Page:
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Photographs: Lee Celano/Reuters

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Apollo's mission: To serve the masses

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Retail success

In many ways, this is a logical extension of the Apollo empire, something that taps into a vast business opportunity that hinges on a severely underserved market while at the same time fitting itself neatly into the hospital group's ambitions to establish a vertically integrated empire.

Siddhant Khandekar, chief manager, ICICI Direct says a retail expansion by a hospital chain is a globally successful model. While the generic business (hospitals) focuses on addition of beds and patient registration, the retail model brings in incremental cash from other services and becomes a value addition to the generic business, he said.

One example is the US-based CVS Care Mark, which started as a pharmacy chain and later ventured into clinical and health management programs, retail clinics and others areas. In Apollo's case, the clinic business, much like, say its pharmacy business, will add not just revenues to its coffers but can send droves of patients upstream as referrals to its hospital business.

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Photographs: Lucy Nicholson/Reuters

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Apollo's mission: To serve the masses

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Apollo has another advantage. Amit Mookim, head- healthcare practice, KPMG says that in urban India, most people look for brands purely for quality and Apollo has arguably the biggest brand in healthcare today.

For instance, in diagnostics, there are three organised players who own around 8-10 per cent of the estimated $2 billion market. The rest is all unorganised. (The organised market is growing at 35-40 per cent.

Apollo's main competitor Fortis Healthcare has also quickly made forays into the clinic model—albeit only at a specialty level. The company last year announced setting up standalone dialysis and diagnostic centres. "We see great benefit in augmenting Fortis presence in new specialty-based verticals. The addition of diagnostics and retail dialysis will serve to enhance the quality of care to our customers."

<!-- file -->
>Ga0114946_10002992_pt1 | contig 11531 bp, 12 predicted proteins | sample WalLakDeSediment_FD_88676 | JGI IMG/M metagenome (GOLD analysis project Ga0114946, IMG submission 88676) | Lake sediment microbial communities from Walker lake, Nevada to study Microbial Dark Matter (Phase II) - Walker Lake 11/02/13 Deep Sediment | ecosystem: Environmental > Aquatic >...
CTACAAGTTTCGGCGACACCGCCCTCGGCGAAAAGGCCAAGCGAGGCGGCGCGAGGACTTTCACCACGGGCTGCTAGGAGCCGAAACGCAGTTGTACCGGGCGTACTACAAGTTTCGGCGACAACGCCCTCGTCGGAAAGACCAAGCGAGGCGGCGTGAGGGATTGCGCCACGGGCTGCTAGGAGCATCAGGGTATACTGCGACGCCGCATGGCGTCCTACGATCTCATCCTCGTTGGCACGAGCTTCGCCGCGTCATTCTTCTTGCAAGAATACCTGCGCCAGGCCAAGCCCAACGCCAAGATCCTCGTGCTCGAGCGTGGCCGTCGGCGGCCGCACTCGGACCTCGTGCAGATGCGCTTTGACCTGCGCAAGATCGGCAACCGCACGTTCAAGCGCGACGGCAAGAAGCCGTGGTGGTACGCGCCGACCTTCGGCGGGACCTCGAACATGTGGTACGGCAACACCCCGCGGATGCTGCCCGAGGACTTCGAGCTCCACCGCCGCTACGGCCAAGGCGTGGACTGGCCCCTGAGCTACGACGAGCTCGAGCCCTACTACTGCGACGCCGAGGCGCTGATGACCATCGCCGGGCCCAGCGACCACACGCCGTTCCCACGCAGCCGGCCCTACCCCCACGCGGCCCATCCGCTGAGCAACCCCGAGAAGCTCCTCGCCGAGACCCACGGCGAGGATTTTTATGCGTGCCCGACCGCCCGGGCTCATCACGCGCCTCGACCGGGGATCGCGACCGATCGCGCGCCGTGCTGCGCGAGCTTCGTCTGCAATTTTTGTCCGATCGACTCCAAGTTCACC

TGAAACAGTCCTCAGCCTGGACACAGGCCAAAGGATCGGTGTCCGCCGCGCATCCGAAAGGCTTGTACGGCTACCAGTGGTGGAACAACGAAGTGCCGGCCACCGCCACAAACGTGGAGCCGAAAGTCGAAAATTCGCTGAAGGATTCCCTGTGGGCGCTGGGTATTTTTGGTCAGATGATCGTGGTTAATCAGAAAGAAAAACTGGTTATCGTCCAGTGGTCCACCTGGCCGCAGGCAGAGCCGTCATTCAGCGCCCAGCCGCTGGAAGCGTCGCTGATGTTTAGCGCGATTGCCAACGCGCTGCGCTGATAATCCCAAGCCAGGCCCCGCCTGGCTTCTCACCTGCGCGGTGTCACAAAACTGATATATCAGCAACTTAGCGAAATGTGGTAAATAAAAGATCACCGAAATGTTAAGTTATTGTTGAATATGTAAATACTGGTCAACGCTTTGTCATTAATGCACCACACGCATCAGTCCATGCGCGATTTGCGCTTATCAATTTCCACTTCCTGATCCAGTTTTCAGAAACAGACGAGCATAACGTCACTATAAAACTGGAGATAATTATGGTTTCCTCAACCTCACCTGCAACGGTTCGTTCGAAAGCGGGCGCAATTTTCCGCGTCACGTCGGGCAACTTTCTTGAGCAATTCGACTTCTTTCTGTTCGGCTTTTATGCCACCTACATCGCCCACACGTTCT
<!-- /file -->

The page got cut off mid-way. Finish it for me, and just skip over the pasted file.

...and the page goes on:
Fortis Healthcare (India) Managing Director Shivinder Mohan Singh said in a statement earlier. Fortis also launched C-Doc for diabetes and metabolic diseases and stem cell therapy centres.

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Image: Apollo's main competitor Fortis Healthcare
Photographs: Rediff Archives

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Apollo's mission: To serve the masses

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Pitfalls

In any retail venture, there are two major concerns -- building a brand that can catch the eye of a target audience and then bringing the customer to the location where they can sell them a good or service.

In Apollo's case, half the work is done since the hospital group already has a well known brand. Bringing in customers is far from being a given. The crucial challenge here is to be able to capitalise on India's high urban density while dealing with sky-rocketing rents that are already proving to be the bane of other retail chains like coffee franchises.

Then, there is the other hurdle that almost every retail chain, regardless of which business they are in, faces: A shortage of qualified and trained manpower. India, according to a recent report, has an abysmally low doctor-patient ratio -- one doctor for 1,953 people, or a density of 0.5 doctors per 1,000 population -- coupled with acute shortage of nurses and health delivery personnel.

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Tags: India

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Getting the right people in the hospital business is infinitely more crucial than in most other kinds of business, considering that a hospital deals with human lives on a constant basis and can suffer potentially crippling liability issues.

How Apollo chooses to expand could also have an impact on how it performs. Since hospitals work on an asset heavy model, aggressive expansion may load the company up with lots of debt. However, so far, Apollo has chosen an more organic, measured approach.

Ultimately, however, if one negotiates these issues with circumspection, the field is wide open for a first mover to dominate -- in this case, Apollo. Healthcare in India is in a nascent stage and a large part of the country still depends only on the limited government hospitals and services. Healthcare currently serves a paltry 35 per cent of the country's population. In this category, there are only two major listed players and their opportunity to grow is huge.

That's good news for someone intent on plugging the rest of the 65 per cent gap.